For example, the Court considered the issue of whether it was reasonable for the Adjudicator to find that gender was a factor in the compensation of midwives. It held that the Adjudicator had properly applied the three-step test for prima facie discrimination as articulated by the Supreme Court of Canada in Moore v. British Columbia (Education) in order to conclude that as a profession made up of almost exclusively women, midwives were members of a group protected by the Code. They had experienced adverse treatment through the Ministry’s abandonment of the 1993 wage setting principles specifically designed to safeguard against gender discrimination.
The Court also found that it was reasonable for the Adjudicator to conclude that community health clinic (CHC) physicians remained the appropriate comparator group. While CHC physicians became female-dominant over time, their compensation had been harmonized to be consistent with the larger group of family physicians, who remained more than 50% male.
Similarly, the Court concluded that while the Adjudicator did not engage in any detailed way with the Ministry’s expert evidence in her reasons, she was justified in doing so. It was not necessary to rely on that evidence for the purposes of liability, and, the Court noted, the Ministry was also unable to point to any expert evidence that could “explain away the central findings of fact that drove the conclusion of discrimination.”
The Court then found no legitimate basis to interfere with the Adjudicator’s remedy. The Court noted that following her 2018 decision, the Adjudicator had provided the parties with an opportunity to sort out the remedy between themselves, without further input from the Tribunal; however, the parties were not able to do so. In asking the Tribunal to determine the remedy, the parties did not present any further evidence from a compensation expert to inform the remedial award. Instead, the parties asked the Tribunal to determine a remedy based on the evidence led at the hearing. The Court found the remedy to be consistent with the evidence that was led at the Tribunal hearing.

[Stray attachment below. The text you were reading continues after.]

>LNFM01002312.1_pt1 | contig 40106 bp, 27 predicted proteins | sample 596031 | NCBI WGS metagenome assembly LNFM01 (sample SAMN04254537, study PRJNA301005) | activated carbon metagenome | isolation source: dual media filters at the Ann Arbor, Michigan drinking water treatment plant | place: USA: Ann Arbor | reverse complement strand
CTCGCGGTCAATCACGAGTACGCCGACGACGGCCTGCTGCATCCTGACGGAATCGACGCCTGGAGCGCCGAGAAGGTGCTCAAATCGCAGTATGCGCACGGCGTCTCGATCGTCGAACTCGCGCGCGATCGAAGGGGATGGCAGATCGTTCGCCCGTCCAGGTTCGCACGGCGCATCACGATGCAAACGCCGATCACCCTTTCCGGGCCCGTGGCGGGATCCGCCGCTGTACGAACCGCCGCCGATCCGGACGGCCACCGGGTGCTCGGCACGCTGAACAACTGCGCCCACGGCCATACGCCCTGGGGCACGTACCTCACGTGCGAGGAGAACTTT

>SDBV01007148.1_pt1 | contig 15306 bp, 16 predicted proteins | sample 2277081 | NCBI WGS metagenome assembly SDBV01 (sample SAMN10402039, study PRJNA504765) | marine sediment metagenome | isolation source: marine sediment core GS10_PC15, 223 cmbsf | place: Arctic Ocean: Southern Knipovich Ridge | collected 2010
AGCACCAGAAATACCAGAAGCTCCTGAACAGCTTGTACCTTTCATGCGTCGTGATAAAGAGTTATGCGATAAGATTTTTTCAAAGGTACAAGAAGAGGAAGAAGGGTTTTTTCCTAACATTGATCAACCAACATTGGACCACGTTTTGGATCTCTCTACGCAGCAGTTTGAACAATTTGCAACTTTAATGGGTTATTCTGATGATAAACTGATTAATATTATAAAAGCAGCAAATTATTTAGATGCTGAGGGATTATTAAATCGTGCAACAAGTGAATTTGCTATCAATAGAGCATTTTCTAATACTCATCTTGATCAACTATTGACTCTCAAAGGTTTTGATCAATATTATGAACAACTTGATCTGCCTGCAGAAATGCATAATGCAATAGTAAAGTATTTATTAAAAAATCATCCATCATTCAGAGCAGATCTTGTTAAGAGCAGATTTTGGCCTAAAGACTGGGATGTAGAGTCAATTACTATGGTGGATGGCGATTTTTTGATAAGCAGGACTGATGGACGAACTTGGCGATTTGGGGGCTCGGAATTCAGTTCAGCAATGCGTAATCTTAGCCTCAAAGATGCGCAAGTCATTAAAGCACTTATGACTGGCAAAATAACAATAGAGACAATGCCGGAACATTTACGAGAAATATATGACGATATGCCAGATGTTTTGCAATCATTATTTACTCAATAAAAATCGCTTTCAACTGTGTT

As the Court of Appeal noted, the Tribunal found that the Ministry was not required to engage in any particular strategy to monitor, identify and redress discrimination in midwives’ pay; however, the Adjudicator did find that the Ministry was required to take steps that were effective and proportional to its obligations under the Code to both prevent and remedy discrimination.
The decision serves as an important reminder that employers may face substantial liability where it is determined they have failed to address historical wage inequities in the workplace. In this case, the Ministry’s failure to take proactive steps to address and prevent gender discrimination and to maintain pay equity, contributed to the Tribunal’s finding of discrimination.
The decision also underscores the need for employers to proactively monitor pay equity (for which there already exists a statutory obligation to achieve and maintain for most employers with greater than 10 employees). In particular, in industries made up of “sex-segregated” workers or female predominate job classes, ensuring compensation systems, policies and practices are reviewed through a gender neutral lens is critical in mitigating future potential liability.